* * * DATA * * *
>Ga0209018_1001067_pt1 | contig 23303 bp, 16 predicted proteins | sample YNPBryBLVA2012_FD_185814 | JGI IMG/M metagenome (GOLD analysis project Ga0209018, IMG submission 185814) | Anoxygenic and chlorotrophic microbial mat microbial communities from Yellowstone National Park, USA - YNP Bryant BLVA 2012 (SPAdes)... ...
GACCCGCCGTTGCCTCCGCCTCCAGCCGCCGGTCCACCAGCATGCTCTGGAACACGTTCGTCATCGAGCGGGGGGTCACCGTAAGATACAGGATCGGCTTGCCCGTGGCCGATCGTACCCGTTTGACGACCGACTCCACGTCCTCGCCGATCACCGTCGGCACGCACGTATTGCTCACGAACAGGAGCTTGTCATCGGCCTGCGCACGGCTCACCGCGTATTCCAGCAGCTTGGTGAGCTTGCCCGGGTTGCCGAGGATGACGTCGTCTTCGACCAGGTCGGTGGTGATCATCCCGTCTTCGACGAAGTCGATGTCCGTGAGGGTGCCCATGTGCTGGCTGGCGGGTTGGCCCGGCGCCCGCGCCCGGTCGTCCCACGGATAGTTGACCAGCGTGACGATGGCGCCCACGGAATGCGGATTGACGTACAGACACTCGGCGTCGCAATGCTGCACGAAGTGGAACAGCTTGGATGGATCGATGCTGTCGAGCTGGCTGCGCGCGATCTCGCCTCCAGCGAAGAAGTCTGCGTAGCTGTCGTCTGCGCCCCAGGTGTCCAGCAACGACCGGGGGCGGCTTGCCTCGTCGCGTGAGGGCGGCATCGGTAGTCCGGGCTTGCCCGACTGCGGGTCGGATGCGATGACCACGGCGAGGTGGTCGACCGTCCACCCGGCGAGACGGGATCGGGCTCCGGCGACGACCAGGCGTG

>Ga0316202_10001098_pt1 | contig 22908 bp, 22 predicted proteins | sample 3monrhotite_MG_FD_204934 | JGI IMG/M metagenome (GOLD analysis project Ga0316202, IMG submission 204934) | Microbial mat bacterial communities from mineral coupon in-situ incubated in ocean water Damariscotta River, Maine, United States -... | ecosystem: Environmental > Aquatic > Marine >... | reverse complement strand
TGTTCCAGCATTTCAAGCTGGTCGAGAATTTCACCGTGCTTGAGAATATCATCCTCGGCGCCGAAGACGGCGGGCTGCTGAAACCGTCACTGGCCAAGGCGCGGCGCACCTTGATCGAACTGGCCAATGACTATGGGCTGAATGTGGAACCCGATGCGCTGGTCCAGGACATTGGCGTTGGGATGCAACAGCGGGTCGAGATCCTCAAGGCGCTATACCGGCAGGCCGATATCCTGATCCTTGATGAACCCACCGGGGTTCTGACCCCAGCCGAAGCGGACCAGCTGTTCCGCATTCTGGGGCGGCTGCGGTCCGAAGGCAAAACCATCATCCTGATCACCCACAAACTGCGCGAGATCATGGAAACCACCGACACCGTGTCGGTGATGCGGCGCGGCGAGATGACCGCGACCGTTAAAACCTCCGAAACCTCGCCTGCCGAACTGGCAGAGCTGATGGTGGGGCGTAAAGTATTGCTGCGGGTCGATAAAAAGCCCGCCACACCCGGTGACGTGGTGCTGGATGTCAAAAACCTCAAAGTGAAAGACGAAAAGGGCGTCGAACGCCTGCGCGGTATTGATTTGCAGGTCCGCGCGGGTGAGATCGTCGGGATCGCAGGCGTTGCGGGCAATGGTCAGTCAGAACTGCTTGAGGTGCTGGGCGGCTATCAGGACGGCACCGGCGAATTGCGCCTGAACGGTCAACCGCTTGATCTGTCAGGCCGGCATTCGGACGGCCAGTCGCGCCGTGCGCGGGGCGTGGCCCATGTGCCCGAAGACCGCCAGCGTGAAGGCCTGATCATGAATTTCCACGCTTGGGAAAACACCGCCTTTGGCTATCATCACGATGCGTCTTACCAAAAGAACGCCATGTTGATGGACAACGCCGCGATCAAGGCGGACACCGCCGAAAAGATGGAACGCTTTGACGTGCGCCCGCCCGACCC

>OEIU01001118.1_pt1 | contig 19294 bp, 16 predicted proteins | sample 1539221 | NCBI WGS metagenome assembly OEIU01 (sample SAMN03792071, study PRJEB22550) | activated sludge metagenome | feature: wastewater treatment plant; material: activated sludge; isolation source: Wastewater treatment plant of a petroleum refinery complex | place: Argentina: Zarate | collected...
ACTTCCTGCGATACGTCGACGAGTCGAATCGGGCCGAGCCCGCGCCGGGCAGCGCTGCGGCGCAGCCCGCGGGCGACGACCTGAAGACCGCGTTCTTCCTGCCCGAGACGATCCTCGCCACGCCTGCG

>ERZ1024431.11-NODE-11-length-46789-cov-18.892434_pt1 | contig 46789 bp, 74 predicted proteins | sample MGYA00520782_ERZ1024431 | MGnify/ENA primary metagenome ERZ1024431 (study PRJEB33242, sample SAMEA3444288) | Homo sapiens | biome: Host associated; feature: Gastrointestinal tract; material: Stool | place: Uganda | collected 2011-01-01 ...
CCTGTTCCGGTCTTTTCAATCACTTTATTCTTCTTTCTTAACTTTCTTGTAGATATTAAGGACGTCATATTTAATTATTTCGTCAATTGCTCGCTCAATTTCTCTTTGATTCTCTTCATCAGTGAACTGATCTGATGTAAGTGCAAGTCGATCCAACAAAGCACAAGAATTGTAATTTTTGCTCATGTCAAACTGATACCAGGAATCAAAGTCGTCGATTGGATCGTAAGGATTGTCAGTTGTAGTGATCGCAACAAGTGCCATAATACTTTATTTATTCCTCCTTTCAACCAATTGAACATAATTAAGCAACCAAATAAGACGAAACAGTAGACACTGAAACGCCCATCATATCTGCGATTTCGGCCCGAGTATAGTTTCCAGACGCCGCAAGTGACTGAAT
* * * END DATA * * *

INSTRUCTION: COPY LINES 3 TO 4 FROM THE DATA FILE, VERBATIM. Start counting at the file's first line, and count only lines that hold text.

>Ga0316202_10001098_pt1 | contig 22908 bp, 22 predicted proteins | sample 3monrhotite_MG_FD_204934 | JGI IMG/M metagenome (GOLD analysis project Ga0316202, IMG submission 204934) | Microbial mat bacterial communities from mineral coupon in-situ incubated in ocean water Damariscotta River, Maine, United States -... | ecosystem: Environmental > Aquatic > Marine >... | reverse complement strand
TGTTCCAGCATTTCAAGCTGGTCGAGAATTTCACCGTGCTTGAGAATATCATCCTCGGCGCCGAAGACGGCGGGCTGCTGAAACCGTCACTGGCCAAGGCGCGGCGCACCTTGATCGAACTGGCCAATGACTATGGGCTGAATGTGGAACCCGATGCGCTGGTCCAGGACATTGGCGTTGGGATGCAACAGCGGGTCGAGATCCTCAAGGCGCTATACCGGCAGGCCGATATCCTGATCCTTGATGAACCCACCGGGGTTCTGACCCCAGCCGAAGCGGACCAGCTGTTCCGCATTCTGGGGCGGCTGCGGTCCGAAGGCAAAACCATCATCCTGATCACCCACAAACTGCGCGAGATCATGGAAACCACCGACACCGTGTCGGTGATGCGGCGCGGCGAGATGACCGCGACCGTTAAAACCTCCGAAACCTCGCCTGCCGAACTGGCAGAGCTGATGGTGGGGCGTAAAGTATTGCTGCGGGTCGATAAAAAGCCCGCCACACCCGGTGACGTGGTGCTGGATGTCAAAAACCTCAAAGTGAAAGACGAAAAGGGCGTCGAACGCCTGCGCGGTATTGATTTGCAGGTCCGCGCGGGTGAGATCGTCGGGATCGCAGGCGTTGCGGGCAATGGTCAGTCAGAACTGCTTGAGGTGCTGGGCGGCTATCAGGACGGCACCGGCGAATTGCGCCTGAACGGTCAACCGCTTGATCTGTCAGGCCGGCATTCGGACGGCCAGTCGCGCCGTGCGCGGGGCGTGGCCCATGTGCCCGAAGACCGCCAGCGTGAAGGCCTGATCATGAATTTCCACGCTTGGGAAAACACCGCCTTTGGCTATCATCACGATGCGTCTTACCAAAAGAACGCCATGTTGATGGACAACGCCGCGATCAAGGCGGACACCGCCGAAAAGATGGAACGCTTTGACGTGCGCCCGCCCGACCC